By: Kevin Jordan
And several in my brow.
Recently, I have watched a couple of classic movies with my five-year old son – Jaws and the original Godzilla (the black and white Japanese version from 1954). He loved them and has now watched them multiple times. And, in case you are wondering, no, he has not had any nightmares (#goodparenting). Upon completion of a screening of the horrific A Wrinkle in Time, my friend asserted that I was being too hard on a movie aimed at kids and that my son would probably enjoy A Wrinkle in Time. We are talking about a child who has also watched Titanic at least twenty times and I assured her that he would be bored out of his mind watching A Wrinkle in Time.
(Do I really need to issue a SPOILER ALERT for a 56-year old book that almost everyone has read except me?)
Having not read the book, I do not know why so many people have such fond memories of it, but if the book is anything like the movie, then those people have really faulty memories. I had no advanced knowledge of the book, and I watched zero previews. My only bias was based on the rosy nostalgia from friends, so I went into the movie with positive expectations. What I saw was a movie that was the equivalent of the glitter farts from Guy Diamond in Trolls.
What little plot existed in this film revolved around the search for Dr. Alex Murry (Chris Pine), a physicist who successfully figures out how to teleport himself across the universe, but never returns (the story takes place four years after his disappearance). Unfortunately, nobody knows about the teleportation idea except his wife (Gugu Mbatha-Raw), so everyone believes him to have simply run out on his family and life. Luckily, precocious young Charles Wallace (Deric McCabe), Alex’s adopted five-year old son, has been chatting with three magical women, Mrs. Whatsit (Reese Witherspoon), Mrs. Who (Mindy Kaling), and Mrs. Which (Oprah Winfrey), who want to help find Alex. They enlist Alex’s thirteen-year old daughter, Meg (Storm Reid), who spends most of the movie brooding and sulking, even after she is teleported by witches to other planets, converses with flying flowers, and told that her father is alive. Teenagers, right?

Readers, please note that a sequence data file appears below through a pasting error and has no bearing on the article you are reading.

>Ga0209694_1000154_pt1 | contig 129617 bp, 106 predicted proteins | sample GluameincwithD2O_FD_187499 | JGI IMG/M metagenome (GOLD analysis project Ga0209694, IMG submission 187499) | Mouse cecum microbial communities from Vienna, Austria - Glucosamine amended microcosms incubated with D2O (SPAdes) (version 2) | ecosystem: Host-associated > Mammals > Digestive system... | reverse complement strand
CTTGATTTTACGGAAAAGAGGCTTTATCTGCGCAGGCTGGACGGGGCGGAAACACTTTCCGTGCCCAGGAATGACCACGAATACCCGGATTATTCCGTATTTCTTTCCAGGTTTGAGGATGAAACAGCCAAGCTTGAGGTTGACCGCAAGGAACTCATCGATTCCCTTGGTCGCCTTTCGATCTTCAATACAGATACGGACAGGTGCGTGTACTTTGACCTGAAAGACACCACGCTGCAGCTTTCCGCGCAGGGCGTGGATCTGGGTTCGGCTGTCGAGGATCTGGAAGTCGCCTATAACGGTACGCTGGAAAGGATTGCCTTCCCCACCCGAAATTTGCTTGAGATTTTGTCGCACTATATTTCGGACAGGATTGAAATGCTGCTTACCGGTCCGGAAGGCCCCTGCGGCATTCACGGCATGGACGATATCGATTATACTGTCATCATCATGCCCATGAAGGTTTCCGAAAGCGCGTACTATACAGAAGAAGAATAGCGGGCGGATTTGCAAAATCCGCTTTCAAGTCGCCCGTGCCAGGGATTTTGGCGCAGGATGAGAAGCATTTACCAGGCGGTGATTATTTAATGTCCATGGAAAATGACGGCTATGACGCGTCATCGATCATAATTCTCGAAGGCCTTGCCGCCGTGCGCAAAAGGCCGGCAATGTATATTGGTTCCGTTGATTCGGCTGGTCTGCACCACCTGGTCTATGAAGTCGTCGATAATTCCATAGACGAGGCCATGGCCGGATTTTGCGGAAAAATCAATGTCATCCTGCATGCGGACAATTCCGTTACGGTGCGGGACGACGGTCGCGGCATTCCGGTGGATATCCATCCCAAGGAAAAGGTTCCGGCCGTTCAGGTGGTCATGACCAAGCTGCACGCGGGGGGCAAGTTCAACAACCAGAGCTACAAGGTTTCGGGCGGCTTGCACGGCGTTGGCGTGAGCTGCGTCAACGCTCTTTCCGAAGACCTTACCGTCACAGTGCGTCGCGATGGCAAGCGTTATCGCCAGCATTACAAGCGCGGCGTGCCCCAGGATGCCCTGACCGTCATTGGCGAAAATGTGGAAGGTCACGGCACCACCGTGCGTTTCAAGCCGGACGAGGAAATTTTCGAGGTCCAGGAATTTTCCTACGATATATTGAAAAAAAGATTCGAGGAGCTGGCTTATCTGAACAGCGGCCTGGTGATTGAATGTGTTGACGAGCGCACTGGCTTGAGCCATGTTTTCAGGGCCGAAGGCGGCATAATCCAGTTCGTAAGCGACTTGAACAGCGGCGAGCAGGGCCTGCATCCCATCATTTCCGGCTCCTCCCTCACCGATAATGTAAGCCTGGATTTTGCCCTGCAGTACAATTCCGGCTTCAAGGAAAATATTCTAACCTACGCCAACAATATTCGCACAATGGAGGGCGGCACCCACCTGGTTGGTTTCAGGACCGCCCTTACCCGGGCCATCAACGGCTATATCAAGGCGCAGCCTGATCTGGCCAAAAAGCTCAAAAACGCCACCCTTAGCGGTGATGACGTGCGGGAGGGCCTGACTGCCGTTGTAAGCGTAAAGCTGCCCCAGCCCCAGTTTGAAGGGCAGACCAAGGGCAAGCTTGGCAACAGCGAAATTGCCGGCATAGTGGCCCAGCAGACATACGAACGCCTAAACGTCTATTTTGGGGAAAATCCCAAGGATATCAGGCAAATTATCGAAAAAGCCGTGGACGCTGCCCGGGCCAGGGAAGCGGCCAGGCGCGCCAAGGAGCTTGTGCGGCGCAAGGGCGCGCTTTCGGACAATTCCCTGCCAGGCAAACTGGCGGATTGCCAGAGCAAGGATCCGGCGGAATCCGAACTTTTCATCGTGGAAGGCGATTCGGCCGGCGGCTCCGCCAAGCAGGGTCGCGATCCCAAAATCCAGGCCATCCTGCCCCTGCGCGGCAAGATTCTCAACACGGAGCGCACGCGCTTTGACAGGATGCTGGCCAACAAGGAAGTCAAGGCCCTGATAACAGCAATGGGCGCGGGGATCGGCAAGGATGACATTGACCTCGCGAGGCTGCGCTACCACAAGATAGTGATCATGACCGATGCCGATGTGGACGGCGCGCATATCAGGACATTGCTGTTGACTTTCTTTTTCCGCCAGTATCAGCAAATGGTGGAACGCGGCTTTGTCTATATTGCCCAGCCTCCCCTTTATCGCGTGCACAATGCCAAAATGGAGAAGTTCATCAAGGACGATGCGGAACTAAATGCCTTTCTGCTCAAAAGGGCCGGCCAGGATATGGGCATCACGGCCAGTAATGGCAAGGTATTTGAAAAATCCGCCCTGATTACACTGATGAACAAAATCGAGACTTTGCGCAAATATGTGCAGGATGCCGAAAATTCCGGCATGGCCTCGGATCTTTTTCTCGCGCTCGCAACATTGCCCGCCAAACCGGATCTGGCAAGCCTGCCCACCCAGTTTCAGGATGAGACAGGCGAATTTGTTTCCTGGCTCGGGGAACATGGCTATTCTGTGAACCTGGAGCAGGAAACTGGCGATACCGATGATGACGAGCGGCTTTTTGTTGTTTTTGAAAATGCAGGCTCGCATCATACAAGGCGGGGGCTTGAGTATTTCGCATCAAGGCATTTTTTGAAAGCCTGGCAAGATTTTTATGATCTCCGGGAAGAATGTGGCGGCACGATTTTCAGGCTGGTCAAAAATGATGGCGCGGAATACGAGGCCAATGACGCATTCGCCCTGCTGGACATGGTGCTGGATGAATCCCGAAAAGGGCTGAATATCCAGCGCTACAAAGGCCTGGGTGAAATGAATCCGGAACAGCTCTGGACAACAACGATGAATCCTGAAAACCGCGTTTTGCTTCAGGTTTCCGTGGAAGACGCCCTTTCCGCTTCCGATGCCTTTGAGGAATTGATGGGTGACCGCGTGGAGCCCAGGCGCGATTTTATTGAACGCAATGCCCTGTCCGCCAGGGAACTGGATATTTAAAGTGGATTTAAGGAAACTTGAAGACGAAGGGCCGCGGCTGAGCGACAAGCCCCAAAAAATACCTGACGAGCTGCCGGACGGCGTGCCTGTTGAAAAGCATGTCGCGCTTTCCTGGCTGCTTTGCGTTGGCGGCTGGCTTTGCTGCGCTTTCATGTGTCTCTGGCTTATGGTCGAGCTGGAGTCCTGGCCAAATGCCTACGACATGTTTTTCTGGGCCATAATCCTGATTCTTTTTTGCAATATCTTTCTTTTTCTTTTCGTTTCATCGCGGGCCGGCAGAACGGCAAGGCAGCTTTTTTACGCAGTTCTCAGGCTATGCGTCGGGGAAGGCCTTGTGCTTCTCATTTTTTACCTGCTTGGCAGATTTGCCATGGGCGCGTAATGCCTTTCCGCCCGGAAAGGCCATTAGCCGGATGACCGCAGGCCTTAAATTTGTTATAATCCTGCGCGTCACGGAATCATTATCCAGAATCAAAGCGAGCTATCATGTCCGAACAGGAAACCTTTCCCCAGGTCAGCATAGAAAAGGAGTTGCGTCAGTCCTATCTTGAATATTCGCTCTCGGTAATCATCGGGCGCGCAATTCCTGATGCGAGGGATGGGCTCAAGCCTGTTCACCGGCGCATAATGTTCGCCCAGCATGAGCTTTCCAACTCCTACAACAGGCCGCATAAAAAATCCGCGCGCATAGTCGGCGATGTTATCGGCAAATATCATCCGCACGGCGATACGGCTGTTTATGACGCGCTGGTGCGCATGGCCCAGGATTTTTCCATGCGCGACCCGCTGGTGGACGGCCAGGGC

While on the flower planet, they see a black tentacle cloud in the sky, identified by Mrs. Which as the It and that the It is pure evil. Mrs. Which also explains that the three women are warriors that fight the It to prevent evil from spreading, but that they avoid the It. Paging Mrs. ExcuseMeWhatNow? Did you just say you fight the It by steering clear of it? This is the first of many, many (MANY) nonsensical statements and actions that make you furrow your brow so hard you draw blood. It turns out the three Mrs. are nothing more than exposition spouts who can teleport, but are actually worse than that. At the start of the third act, they literally tell Meg, Charles Wallace (who is annoyingly always referred to by his full name), and Calvin (Levi Miller) – a boy who has a crush on Meg and is brought along on the quest for his diplomatic skills, which consist entirely of telling Meg she has great hair – that they are leaving the evil planet they brought the kids to, so the kids are on their own. But, don’t worry, each Mrs. gives the kids a gift to aid their quest, consisting of magic eyeglasses that only work in a special room that only the It can take them to, Meg’s character faults (not kidding), and advice to never split up (still not kidding). Of course, being teenagers, they almost immediately leave Charles alone, but overcome evil when Meg screams her faults at the It.